1. This appeal is directed against the order of the Appellate Collector of Central Excise & Customs, New Delhi dated 19-5-76. Originally preferred as a revision application before the Central Government, on transfer to this Tribunal, the same is being treated as an appeal and is being disposed of as such.
2. The appellants have claimed exclusion of two items from the assessable value, namely :- (i) cost of metal containers in which the vegetable product was to be packed for sale; and As regards (i) above, the Supreme Court has held by their recent judgment [1983 E.L.T. 1896 (S.C.) Union of India and Ors. v. Bombay Tyre International etc. etc.] that the cost of primary packing has to be included in the assessable value of excisable products. There is, therefore, no force in the claim regarding this item.
As regards (ii) above, which has been described in the documents as "Trade discount of freight", we do not agree with the argument of Shri Kohli that this is a trade discount as understood in the commercial parlance. The learned counsel submitted that the Supreme Court have recently clarified that a trade discount should be allowed by whatever name it is described. Presumably, Shri Kohli has referred to the Judgment dated November 14/15, 1983 of the Honourable Supreme Court whereby their lordships clarified certain points arising out of main judgment dated 7-10-83 referred to earlier. The relevant portion from the judgment clarifying the scope of the expression 'trade discounts' is reproduced below for ready reference : "Trade Discounts : Discounts in the Trade (by whatever name such discount is described) should be allowed to be deducted from the sale price having regard to the nature of the goods, if established under agreements or under terms of sale of by established practice, the allowance and the nature of the discount being known at or prior to the removal of the goods. Such Trade Discounts shall not be disallowed only because they are not payable at the time of each invoice or deducted from the invoice price." 3. From the above clarification it is quite clear that to qualify to be treated as a trade discount, it should be so treated by established practice in the trade. In other words, a trade discount can be expressed in a different nomenclature in the sale documents. What the Supreme Court have held is that mere nomenclature is not material: what is material is that the deduction sought should be recognised by an established practice of the trade as a trade discount. In the instant case the expression used is 'trade discount for freight'. The exact scope of the expression is not clear. In the commercial world also, one does not come across the expression trade discount of freight. In the present case, it appears to us from the record that the appellants have reduced freight charges at the rate of rupee one per container to their customers. This is something quite different from a trade discount as understood by the trade and further clarified by the Supreme Court observations given above. We, therefore, hold that this ad hoc reduction of Re. 1/- per tin described as 'trade discount of freight' cannot be excluded from the assessable value of the goods.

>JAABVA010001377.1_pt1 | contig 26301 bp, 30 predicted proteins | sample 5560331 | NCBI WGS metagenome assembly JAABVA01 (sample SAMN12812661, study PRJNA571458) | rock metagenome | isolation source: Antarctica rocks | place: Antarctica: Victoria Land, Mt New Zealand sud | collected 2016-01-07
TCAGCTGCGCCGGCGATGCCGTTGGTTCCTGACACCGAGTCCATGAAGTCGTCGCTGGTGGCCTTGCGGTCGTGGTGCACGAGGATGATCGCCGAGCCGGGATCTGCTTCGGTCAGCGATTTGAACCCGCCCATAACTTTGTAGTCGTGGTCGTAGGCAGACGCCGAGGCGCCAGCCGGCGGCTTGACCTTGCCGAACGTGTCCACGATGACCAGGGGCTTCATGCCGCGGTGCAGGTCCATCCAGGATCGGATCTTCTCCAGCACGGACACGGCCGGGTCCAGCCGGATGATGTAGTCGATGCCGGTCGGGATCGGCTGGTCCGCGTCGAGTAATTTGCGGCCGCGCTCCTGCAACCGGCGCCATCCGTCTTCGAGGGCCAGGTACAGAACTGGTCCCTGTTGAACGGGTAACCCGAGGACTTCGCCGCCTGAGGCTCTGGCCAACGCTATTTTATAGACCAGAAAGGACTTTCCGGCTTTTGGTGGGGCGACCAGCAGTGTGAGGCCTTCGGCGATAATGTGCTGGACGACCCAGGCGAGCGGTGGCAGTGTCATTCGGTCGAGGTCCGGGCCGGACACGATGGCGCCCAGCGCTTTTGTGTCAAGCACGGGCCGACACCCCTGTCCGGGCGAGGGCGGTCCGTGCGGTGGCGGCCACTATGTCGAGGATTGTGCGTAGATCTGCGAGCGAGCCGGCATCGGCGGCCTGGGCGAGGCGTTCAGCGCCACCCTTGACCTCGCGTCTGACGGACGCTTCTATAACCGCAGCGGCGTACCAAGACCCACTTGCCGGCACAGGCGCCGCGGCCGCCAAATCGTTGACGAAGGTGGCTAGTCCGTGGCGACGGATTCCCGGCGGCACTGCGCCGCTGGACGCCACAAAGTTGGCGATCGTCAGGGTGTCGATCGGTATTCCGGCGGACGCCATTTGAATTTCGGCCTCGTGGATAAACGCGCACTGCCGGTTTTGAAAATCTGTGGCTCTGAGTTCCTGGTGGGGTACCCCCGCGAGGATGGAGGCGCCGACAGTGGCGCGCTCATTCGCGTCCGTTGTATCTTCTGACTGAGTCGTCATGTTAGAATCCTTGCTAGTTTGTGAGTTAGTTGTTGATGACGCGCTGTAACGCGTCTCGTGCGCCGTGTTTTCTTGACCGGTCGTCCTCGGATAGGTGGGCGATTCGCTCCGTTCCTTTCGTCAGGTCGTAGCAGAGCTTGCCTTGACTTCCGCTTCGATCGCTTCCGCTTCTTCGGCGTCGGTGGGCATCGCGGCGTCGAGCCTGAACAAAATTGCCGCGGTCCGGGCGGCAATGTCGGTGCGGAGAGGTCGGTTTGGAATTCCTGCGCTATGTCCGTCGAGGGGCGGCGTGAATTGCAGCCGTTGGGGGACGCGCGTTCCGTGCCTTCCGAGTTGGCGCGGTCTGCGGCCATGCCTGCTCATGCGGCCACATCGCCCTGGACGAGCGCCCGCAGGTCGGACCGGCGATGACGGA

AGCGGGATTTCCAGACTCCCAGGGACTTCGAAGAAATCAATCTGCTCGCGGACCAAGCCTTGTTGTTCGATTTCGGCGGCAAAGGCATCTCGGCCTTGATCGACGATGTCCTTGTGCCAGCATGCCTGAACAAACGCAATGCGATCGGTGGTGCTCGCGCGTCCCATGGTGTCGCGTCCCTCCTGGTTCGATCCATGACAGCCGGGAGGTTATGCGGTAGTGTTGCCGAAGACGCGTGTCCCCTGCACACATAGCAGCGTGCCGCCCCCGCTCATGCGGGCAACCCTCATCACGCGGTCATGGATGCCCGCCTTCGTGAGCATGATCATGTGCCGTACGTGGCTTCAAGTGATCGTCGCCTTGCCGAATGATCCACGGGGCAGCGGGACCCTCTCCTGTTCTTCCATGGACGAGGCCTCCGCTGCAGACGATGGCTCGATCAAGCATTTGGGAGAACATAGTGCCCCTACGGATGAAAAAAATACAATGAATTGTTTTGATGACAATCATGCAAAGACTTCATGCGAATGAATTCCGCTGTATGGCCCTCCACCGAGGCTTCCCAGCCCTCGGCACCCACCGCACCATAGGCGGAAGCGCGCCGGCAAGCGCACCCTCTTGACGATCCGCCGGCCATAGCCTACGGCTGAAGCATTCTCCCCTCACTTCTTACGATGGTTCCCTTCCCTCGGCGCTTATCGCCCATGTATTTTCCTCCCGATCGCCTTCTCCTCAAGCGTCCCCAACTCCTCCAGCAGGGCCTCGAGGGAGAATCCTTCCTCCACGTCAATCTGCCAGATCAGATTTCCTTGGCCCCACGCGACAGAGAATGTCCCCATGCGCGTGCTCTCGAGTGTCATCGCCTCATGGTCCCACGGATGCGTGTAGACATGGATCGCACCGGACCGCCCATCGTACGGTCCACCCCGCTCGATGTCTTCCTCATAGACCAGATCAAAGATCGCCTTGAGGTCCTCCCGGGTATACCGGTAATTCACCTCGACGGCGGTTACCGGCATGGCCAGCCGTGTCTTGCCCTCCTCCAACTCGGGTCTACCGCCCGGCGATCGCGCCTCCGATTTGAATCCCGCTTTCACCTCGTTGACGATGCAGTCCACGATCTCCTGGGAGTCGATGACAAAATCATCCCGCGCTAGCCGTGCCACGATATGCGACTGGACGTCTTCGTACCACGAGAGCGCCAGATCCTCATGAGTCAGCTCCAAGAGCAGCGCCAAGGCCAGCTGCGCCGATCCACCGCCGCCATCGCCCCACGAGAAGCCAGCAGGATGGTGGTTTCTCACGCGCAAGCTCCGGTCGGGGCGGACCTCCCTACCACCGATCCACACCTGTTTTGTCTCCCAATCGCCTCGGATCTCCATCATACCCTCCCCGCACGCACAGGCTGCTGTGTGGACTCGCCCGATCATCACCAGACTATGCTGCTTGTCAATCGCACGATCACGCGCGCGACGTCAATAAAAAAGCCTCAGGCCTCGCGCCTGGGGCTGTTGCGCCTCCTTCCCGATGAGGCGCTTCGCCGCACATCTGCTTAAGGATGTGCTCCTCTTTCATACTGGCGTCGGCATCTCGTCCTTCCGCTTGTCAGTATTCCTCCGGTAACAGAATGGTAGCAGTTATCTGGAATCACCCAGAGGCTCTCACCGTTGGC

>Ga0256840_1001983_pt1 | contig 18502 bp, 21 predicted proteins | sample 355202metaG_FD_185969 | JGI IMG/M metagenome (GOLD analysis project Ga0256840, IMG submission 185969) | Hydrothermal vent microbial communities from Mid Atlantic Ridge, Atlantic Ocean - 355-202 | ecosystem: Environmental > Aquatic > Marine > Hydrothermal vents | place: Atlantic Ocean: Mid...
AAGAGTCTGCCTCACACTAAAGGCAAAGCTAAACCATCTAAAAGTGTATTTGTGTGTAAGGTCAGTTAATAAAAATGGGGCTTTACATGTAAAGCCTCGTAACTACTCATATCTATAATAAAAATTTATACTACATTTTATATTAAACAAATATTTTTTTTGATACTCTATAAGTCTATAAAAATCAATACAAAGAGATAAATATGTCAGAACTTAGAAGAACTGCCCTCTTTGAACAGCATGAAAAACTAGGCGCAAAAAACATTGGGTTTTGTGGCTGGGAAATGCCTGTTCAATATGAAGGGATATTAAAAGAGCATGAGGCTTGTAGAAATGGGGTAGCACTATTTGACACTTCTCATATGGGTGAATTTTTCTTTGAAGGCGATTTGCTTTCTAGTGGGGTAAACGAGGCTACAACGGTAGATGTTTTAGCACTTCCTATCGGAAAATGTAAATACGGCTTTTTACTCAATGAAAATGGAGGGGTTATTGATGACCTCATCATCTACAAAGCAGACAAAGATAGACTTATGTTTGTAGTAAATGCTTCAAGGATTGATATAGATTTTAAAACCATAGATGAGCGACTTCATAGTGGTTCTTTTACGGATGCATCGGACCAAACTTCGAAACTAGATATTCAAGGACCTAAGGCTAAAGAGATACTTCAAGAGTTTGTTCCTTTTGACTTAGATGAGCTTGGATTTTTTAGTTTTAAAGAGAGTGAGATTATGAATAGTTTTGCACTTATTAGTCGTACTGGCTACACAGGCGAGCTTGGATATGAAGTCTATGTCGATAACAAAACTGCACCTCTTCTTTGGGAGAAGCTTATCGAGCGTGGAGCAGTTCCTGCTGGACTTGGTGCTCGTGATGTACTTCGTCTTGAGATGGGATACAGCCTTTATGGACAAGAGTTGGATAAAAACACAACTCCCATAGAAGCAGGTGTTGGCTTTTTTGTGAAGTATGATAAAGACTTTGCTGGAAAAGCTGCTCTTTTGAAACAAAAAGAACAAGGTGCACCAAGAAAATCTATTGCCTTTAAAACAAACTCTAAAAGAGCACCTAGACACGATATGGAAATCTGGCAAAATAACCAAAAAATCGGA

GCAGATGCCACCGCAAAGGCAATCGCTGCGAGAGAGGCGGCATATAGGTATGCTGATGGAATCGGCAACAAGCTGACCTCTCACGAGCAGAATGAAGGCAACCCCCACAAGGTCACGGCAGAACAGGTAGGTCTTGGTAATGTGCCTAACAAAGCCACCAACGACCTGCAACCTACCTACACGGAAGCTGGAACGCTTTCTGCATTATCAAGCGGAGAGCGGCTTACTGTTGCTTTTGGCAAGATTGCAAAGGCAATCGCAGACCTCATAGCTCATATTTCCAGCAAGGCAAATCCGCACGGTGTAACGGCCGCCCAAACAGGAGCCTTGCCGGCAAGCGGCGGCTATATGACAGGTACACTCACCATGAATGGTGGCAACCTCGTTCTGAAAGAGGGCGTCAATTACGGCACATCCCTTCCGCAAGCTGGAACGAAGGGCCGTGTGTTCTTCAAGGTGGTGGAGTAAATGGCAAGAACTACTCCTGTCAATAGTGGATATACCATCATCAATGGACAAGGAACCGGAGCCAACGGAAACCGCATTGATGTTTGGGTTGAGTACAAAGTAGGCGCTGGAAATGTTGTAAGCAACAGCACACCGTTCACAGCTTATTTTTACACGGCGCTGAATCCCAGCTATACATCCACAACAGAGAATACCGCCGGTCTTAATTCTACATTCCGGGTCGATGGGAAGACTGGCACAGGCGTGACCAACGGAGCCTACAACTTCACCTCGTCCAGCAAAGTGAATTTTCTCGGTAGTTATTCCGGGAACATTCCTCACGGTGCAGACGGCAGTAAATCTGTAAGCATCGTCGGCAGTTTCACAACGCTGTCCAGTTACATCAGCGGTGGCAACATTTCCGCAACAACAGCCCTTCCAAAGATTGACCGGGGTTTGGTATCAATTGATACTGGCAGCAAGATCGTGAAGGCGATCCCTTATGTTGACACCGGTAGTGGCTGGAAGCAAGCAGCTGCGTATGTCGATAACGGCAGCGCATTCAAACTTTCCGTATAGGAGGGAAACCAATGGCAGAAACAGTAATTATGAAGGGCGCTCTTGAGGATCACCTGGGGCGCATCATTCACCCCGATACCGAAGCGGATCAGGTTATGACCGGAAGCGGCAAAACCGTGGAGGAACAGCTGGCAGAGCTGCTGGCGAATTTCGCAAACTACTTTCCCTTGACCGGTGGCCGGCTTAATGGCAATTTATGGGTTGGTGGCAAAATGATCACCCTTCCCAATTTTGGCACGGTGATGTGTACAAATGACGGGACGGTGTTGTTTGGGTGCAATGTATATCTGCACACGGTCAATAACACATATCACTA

4. In the result we do not find any force in this appeal and dismiss the same.